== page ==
Because ABC had a doubleheader yesterday, I wasn't allowed to watch the Celtics-Bucks game (blacked out in all markets). Forget about the fact that I'm shelling out $189 for the NBA package so I can see every game ... what's the logic behind blacking out everything else because ABC is showing a national game? Do they honestly think that blacking out my favorite team means that A.) they're going to get a huge rating bump from all the NBA fans who planned on watching their favorite team, and B) we're going to ignore the other 500 channels on our cable package and gravitate towards some crappy Heat-Rockets game on ABC because we're in the "Well, my heart was set on watching an NBA game, and since the Celts are blacked out, this will have to do" mindset? Who thinks like that? I can't speak for everyone else, but I ended up watching "Dazed and Confused" on the AMC channel and taking my dogs for a long walk.

Here's the best way to describe how dumb this blackout policy is: Imagine you went into Dunkin Donuts every morning for coffee. This happened every day for like four months in a row. Then, you walk in there yesterday and they tell you, "We're not serving coffee today, the coffee has been blacked out ... instead, we're serving green tea." Do you buy the green tea, or do you go somewhere else for coffee? You know what you do? YOU GO SOMEWHERE ELSE FOR COFFEE!!!!! I hate professional sports sometimes.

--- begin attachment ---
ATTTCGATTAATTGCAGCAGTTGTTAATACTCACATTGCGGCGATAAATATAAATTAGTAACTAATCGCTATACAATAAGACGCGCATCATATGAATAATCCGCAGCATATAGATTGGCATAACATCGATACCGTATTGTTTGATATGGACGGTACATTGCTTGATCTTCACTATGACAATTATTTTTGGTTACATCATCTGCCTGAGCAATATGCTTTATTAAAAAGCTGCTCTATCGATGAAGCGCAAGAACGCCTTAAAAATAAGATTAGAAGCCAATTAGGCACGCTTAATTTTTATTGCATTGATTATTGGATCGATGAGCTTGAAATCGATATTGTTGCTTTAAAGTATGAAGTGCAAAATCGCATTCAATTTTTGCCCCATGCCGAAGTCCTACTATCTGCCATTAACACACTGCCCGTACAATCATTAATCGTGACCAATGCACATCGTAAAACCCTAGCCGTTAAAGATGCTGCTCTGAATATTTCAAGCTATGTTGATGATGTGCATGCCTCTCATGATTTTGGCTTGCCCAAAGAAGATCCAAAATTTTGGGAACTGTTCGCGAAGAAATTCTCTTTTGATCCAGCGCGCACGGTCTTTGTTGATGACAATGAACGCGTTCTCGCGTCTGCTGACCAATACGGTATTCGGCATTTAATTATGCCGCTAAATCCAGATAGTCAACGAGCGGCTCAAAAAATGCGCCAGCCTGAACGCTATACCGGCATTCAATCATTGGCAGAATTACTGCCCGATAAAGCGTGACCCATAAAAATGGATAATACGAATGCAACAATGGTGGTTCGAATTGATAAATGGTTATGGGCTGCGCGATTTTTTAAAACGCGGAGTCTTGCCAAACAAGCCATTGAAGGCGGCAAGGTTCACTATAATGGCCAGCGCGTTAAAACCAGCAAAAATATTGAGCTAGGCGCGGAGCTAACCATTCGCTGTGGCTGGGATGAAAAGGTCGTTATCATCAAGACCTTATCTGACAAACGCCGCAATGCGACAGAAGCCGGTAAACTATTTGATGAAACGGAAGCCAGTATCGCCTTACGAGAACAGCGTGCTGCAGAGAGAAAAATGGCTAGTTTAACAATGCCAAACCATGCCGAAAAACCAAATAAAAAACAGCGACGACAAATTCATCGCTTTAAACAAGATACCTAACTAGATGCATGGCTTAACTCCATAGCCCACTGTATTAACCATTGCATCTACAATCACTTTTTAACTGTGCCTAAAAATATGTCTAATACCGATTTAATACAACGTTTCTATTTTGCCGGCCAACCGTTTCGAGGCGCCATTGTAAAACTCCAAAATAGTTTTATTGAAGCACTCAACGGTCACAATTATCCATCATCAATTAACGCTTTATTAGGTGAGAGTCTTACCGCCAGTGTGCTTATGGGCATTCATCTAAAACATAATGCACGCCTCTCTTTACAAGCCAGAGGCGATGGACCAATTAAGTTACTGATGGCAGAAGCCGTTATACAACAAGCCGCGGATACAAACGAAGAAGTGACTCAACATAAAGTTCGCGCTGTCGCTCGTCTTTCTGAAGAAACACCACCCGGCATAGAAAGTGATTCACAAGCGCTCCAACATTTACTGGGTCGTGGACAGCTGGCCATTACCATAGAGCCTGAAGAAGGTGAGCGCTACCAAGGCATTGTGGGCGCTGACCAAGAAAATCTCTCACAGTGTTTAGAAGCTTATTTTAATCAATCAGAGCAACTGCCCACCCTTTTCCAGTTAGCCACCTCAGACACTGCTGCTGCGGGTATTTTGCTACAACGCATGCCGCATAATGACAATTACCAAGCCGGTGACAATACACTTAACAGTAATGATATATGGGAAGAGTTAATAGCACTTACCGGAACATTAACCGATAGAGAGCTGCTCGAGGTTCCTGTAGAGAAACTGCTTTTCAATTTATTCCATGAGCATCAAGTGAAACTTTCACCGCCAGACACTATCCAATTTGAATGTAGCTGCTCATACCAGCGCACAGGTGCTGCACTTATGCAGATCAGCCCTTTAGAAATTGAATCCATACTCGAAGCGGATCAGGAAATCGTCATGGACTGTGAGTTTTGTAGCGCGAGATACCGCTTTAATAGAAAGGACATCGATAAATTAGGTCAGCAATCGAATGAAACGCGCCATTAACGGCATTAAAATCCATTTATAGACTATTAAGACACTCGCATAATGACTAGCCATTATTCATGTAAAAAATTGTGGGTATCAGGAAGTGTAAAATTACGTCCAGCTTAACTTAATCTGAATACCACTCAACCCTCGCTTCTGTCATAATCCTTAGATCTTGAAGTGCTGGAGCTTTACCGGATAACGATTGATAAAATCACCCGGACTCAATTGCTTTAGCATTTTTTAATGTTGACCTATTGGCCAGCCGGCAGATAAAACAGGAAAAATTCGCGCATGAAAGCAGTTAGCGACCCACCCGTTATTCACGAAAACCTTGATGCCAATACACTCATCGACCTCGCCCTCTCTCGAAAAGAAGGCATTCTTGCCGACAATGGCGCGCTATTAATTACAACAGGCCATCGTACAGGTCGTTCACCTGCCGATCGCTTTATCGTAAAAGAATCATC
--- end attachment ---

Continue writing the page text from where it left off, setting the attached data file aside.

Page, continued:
Subject No. 2
I like Coco Crisp. I think he will be better in every respect than Johnny Damon over the next four years (and at two-fifths the price). I loved the fact that he turned it up a notch last September when the Indians were trying to catch Chicago. I really love the fact that he's 26 years old, with three full major league seasons under his belt ... and everyone who plays fantasy baseball knows that hitters usually make The Leap in their fourth full season. I really, REALLY love the fact that the Sports Gal heard me talking on the phone about him, tapped me on the shoulder and said, "Wait, his name is Coco Crisp? Coco Crisp? That's really his name?" And considering the other available options, I was delighted that the Sox acquired a first-rate centerfielder.